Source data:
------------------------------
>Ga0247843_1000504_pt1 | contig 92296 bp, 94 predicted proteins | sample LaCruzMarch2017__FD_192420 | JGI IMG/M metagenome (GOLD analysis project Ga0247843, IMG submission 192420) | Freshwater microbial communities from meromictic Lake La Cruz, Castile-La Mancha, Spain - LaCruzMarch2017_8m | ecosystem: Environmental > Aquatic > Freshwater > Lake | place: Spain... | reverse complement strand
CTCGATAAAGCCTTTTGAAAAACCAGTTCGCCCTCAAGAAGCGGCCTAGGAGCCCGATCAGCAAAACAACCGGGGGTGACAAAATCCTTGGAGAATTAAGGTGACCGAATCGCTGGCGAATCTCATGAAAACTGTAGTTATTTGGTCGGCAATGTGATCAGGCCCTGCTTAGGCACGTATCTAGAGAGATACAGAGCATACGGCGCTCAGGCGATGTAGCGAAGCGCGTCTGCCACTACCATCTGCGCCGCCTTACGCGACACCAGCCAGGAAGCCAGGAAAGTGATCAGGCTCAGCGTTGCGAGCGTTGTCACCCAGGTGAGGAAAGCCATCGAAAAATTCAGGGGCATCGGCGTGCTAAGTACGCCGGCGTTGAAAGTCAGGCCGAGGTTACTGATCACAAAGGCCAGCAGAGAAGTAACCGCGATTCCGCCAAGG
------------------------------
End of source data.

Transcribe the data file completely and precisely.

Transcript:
>Ga0247843_1000504_pt1 | contig 92296 bp, 94 predicted proteins | sample LaCruzMarch2017__FD_192420 | JGI IMG/M metagenome (GOLD analysis project Ga0247843, IMG submission 192420) | Freshwater microbial communities from meromictic Lake La Cruz, Castile-La Mancha, Spain - LaCruzMarch2017_8m | ecosystem: Environmental > Aquatic > Freshwater > Lake | place: Spain... | reverse complement strand
CTCGATAAAGCCTTTTGAAAAACCAGTTCGCCCTCAAGAAGCGGCCTAGGAGCCCGATCAGCAAAACAACCGGGGGTGACAAAATCCTTGGAGAATTAAGGTGACCGAATCGCTGGCGAATCTCATGAAAACTGTAGTTATTTGGTCGGCAATGTGATCAGGCCCTGCTTAGGCACGTATCTAGAGAGATACAGAGCATACGGCGCTCAGGCGATGTAGCGAAGCGCGTCTGCCACTACCATCTGCGCCGCCTTACGCGACACCAGCCAGGAAGCCAGGAAAGTGATCAGGCTCAGCGTTGCGAGCGTTGTCACCCAGGTGAGGAAAGCCATCGAAAAATTCAGGGGCATCGGCGTGCTAAGTACGCCGGCGTTGAAAGTCAGGCCGAGGTTACTGATCACAAAGGCCAGCAGAGAAGTAACCGCGATTCCGCCAAGG